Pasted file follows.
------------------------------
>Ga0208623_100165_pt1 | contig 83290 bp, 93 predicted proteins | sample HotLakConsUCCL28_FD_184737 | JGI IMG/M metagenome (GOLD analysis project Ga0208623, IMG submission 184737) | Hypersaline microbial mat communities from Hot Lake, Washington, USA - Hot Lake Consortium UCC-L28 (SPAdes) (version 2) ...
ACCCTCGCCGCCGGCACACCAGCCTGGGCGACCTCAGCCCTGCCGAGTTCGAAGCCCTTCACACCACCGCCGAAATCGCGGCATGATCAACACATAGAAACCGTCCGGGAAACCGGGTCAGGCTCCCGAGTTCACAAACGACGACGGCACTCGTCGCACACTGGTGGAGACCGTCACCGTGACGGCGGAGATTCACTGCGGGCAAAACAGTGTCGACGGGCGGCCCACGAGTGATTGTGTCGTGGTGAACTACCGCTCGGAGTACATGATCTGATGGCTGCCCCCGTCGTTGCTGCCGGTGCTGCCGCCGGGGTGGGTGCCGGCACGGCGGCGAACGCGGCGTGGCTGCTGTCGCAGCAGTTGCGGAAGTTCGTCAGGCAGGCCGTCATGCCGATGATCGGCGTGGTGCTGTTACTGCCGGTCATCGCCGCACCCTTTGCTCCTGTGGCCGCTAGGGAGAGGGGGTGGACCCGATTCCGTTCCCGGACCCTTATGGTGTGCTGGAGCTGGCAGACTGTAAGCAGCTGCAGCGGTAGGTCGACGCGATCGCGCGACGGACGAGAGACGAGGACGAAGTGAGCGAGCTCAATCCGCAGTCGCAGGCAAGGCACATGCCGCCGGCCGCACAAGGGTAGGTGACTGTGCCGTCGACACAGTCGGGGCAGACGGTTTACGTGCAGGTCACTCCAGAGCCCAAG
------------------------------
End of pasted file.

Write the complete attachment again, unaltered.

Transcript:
>Ga0208623_100165_pt1 | contig 83290 bp, 93 predicted proteins | sample HotLakConsUCCL28_FD_184737 | JGI IMG/M metagenome (GOLD analysis project Ga0208623, IMG submission 184737) | Hypersaline microbial mat communities from Hot Lake, Washington, USA - Hot Lake Consortium UCC-L28 (SPAdes) (version 2) ...
ACCCTCGCCGCCGGCACACCAGCCTGGGCGACCTCAGCCCTGCCGAGTTCGAAGCCCTTCACACCACCGCCGAAATCGCGGCATGATCAACACATAGAAACCGTCCGGGAAACCGGGTCAGGCTCCCGAGTTCACAAACGACGACGGCACTCGTCGCACACTGGTGGAGACCGTCACCGTGACGGCGGAGATTCACTGCGGGCAAAACAGTGTCGACGGGCGGCCCACGAGTGATTGTGTCGTGGTGAACTACCGCTCGGAGTACATGATCTGATGGCTGCCCCCGTCGTTGCTGCCGGTGCTGCCGCCGGGGTGGGTGCCGGCACGGCGGCGAACGCGGCGTGGCTGCTGTCGCAGCAGTTGCGGAAGTTCGTCAGGCAGGCCGTCATGCCGATGATCGGCGTGGTGCTGTTACTGCCGGTCATCGCCGCACCCTTTGCTCCTGTGGCCGCTAGGGAGAGGGGGTGGACCCGATTCCGTTCCCGGACCCTTATGGTGTGCTGGAGCTGGCAGACTGTAAGCAGCTGCAGCGGTAGGTCGACGCGATCGCGCGACGGACGAGAGACGAGGACGAAGTGAGCGAGCTCAATCCGCAGTCGCAGGCAAGGCACATGCCGCCGGCCGCACAAGGGTAGGTGACTGTGCCGTCGACACAGTCGGGGCAGACGGTTTACGTGCAGGTCACTCCAGAGCCCAAG